A Multifaceted Analysis of Rising Interest Rates and Beyond
New Hampshire is currently facing a significant real estate challenge: a glaring lack of inventory. This shortage of available properties on the market is not merely a localized concern but reflects a broader phenomenon that’s sending ripples across the state’s entire real estate landscape.
This intricate issue, shaped by various factors such as demand and supply dynamics, demographic shifts, construction constraints, and more, has been further complicated by the trend of rising interest rates. This week, we will take a comprehensive look at the current inventory crisis in New Hampshire, delve into the profound impact of rising interest rates, and explore potential strategies to navigate this complex situation.
Currently, for the entire state, there are 1986 active listings with an average of 31 days on the market. In the 7 towns that surround Lake Winnipesaukee, there are 150 active listings with an average of 41 days on the market. It’s important to note that this includes some properties that have been on the market for over a year. Also of note is the current trend of “price improvements,” with an average price reduction of just over 8%.
Understanding the Inventory Shortage: A Closer Look at New Hampshire
Why is Inventory Shrinking?
- Demand Outstripping Supply: A combination of native residents looking to purchase homes and newcomers drawn to New Hampshire’s appeal is driving demand. We especially saw this during the Covid pandemic, where working remotely gave greater flexibility regarding location. The trend has continued, however, and doesn’t seem to be slowing down. After all, we generally rank in the top 3 in the Best Places to Live category.
- Limited New Construction: Stringent zoning laws in towns with high demand, high costs of land and materials, and labor shortages are slowing down the pace of new home construction. According to one source, the average cost to build a new home in New Hampshire is $350,000, which doesn’t include the land. Additionally, many towns are reluctant to allow accessory dwelling units, or (ADUs) which furth adds to the lack of development.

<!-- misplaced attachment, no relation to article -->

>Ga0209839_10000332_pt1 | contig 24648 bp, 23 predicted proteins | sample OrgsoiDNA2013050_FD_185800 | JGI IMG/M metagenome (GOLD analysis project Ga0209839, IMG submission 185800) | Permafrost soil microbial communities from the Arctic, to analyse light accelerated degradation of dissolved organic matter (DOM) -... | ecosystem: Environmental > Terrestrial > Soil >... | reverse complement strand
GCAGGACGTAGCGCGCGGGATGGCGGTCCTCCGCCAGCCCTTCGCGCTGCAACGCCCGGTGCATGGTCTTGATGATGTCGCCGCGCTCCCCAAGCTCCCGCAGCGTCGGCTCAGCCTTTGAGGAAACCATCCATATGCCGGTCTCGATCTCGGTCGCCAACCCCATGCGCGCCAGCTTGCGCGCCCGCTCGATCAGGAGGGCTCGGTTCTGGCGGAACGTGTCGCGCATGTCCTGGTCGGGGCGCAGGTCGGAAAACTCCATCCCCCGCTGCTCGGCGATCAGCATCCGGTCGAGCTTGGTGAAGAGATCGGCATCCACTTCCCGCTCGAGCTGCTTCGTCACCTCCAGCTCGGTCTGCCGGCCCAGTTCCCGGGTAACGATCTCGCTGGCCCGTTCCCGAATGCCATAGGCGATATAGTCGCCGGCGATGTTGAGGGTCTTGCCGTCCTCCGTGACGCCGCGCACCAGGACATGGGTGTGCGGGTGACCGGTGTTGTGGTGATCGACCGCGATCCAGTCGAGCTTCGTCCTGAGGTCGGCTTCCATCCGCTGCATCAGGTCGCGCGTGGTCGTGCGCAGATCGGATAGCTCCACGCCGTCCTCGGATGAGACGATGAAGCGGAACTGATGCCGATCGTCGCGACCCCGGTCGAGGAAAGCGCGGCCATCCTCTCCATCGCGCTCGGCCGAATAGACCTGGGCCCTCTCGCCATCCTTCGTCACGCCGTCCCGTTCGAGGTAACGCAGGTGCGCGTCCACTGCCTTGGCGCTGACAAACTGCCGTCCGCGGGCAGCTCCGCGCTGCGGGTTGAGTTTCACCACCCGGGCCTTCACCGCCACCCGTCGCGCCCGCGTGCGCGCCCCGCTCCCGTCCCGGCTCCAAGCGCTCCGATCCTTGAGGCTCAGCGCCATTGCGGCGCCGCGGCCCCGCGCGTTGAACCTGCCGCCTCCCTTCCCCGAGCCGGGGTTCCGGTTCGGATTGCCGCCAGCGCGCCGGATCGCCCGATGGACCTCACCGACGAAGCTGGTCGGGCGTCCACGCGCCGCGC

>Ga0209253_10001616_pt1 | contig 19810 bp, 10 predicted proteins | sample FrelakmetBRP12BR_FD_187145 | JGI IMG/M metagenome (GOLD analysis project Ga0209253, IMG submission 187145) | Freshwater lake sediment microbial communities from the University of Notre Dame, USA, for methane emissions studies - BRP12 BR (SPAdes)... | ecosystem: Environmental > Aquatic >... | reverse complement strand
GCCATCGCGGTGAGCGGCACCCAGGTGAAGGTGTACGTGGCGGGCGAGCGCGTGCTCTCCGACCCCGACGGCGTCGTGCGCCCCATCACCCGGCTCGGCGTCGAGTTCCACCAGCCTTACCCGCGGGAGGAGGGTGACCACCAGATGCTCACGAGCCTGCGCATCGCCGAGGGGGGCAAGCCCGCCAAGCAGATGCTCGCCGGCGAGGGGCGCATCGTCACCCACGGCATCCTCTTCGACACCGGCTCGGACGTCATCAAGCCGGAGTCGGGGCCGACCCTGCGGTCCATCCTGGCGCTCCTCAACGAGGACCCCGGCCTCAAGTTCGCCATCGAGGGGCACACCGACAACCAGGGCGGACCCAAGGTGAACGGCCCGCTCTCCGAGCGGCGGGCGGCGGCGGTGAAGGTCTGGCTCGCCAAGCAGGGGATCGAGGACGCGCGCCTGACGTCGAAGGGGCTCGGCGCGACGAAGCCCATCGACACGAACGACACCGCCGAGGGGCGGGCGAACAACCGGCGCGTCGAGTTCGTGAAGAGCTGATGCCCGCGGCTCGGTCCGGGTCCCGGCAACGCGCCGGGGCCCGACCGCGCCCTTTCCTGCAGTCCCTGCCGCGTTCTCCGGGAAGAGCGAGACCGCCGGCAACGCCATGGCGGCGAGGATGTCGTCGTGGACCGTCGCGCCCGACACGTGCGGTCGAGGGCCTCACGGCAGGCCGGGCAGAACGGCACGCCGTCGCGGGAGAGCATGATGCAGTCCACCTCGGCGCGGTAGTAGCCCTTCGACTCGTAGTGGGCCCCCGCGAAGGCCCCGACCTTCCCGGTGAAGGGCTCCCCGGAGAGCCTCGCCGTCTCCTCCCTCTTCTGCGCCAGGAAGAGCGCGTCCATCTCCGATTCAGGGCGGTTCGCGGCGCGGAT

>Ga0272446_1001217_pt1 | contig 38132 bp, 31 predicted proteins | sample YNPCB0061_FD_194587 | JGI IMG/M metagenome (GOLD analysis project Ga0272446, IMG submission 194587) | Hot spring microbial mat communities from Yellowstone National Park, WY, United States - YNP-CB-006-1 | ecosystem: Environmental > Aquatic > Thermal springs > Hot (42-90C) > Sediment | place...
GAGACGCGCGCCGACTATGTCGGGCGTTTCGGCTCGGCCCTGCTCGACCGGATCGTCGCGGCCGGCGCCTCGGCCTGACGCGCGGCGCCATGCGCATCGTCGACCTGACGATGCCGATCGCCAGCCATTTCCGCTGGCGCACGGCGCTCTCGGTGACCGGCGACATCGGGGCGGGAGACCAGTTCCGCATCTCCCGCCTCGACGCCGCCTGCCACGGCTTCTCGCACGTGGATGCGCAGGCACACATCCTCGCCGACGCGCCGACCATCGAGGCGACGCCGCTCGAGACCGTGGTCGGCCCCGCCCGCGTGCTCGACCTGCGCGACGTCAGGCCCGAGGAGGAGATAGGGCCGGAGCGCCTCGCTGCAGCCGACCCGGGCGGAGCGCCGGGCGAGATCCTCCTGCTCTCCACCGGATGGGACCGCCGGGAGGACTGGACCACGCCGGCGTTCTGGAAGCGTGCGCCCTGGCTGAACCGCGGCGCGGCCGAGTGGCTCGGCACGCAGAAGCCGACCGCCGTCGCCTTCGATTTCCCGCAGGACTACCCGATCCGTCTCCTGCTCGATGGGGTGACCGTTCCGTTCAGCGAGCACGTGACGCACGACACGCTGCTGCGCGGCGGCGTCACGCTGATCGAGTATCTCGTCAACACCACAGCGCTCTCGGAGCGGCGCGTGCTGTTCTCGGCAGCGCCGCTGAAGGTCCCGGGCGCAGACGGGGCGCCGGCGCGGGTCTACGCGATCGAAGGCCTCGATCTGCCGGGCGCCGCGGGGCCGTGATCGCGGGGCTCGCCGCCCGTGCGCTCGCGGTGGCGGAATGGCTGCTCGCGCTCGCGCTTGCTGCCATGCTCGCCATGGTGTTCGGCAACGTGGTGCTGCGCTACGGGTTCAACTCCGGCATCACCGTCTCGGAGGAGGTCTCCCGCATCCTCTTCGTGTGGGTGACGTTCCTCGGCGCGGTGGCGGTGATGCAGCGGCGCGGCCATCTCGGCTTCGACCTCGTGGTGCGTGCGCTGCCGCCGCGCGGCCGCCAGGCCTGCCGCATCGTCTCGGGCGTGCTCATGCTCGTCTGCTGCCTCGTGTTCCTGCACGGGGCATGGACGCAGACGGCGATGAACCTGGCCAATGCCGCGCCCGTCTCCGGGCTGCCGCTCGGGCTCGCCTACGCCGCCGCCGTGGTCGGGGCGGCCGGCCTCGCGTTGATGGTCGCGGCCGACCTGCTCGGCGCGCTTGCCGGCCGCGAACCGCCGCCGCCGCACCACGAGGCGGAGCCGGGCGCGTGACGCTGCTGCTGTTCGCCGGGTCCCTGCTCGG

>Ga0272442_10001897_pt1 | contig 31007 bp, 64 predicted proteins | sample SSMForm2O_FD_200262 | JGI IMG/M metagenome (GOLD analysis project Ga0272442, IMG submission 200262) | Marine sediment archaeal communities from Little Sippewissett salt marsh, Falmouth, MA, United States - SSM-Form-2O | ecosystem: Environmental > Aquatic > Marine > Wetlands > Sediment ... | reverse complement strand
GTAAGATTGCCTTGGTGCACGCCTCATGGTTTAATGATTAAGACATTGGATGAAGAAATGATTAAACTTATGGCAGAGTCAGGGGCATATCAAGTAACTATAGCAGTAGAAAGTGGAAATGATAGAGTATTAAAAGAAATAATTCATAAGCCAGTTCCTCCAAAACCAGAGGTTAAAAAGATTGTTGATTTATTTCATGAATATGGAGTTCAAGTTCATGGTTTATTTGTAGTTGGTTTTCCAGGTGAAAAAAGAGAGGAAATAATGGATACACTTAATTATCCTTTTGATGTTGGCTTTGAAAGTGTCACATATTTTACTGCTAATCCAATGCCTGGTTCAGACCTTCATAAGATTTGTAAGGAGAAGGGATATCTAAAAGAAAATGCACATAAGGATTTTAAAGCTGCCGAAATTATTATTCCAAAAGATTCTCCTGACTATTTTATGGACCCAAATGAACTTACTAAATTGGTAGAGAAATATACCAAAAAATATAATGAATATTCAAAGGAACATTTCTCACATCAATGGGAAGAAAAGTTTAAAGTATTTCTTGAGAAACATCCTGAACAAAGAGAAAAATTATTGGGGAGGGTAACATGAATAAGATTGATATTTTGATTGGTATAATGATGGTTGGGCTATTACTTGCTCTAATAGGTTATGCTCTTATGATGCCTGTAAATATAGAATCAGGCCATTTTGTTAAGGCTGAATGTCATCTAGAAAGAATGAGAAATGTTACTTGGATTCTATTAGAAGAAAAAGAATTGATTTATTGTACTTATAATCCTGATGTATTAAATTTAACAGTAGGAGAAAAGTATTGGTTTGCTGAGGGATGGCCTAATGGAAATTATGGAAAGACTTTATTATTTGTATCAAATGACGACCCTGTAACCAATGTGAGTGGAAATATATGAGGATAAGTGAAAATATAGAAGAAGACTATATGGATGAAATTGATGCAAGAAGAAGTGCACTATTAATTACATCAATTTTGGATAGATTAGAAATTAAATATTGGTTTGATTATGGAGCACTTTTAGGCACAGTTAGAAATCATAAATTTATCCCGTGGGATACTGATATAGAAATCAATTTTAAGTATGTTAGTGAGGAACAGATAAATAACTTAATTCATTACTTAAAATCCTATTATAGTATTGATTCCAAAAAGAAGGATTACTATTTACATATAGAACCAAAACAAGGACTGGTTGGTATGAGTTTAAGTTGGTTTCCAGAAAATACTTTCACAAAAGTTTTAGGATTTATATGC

- Investor Activity: Investment in real estate as rental properties or vacation homes, can reduce the inventory available for regular homebuyers. Short-term rentals are generally allowed, with the exception of a few towns. This trend has had a significant impact on inventory, causing many towns to consider town-level ordinances to limit the number of units being used for short-term rentals.
Interest Rates: From Historical Lows to Rising Concerns
Interest rates act as a vital lever in the real estate market, influencing everything from buyer affordability to investor activity.
The Low-Interest Era
Historically low-interest rates have played a part in stimulating home buying in New Hampshire. The ability to secure affordable mortgage loans encouraged more people to enter the market, inadvertently contributing to inventory depletion. While interest rates have significantly increased, it hasn’t had the expected result of lowering home values and increased inventory.
As US monetary policy focuses on slowing inflation, here’s how this shift impacts the New Hampshire real estate market:
- Cooling Demand: Higher interest rates mean more expensive mortgages. This could potentially cool demand, but the lack of inventory may persist as sellers hesitate and construction lags.
- Seller Dilemma: Higher rates discourage current homeowners from selling, as their next mortgage could be more costly, further reducing available inventory.
- Impact on Prices: While some expect rising rates to stabilize or even reduce home prices, the persistent lack of inventory is counteracting this effect, maintaining upward pressure on prices. However, as noted at the beginning of the article, there are some signs this trend is potentially changing.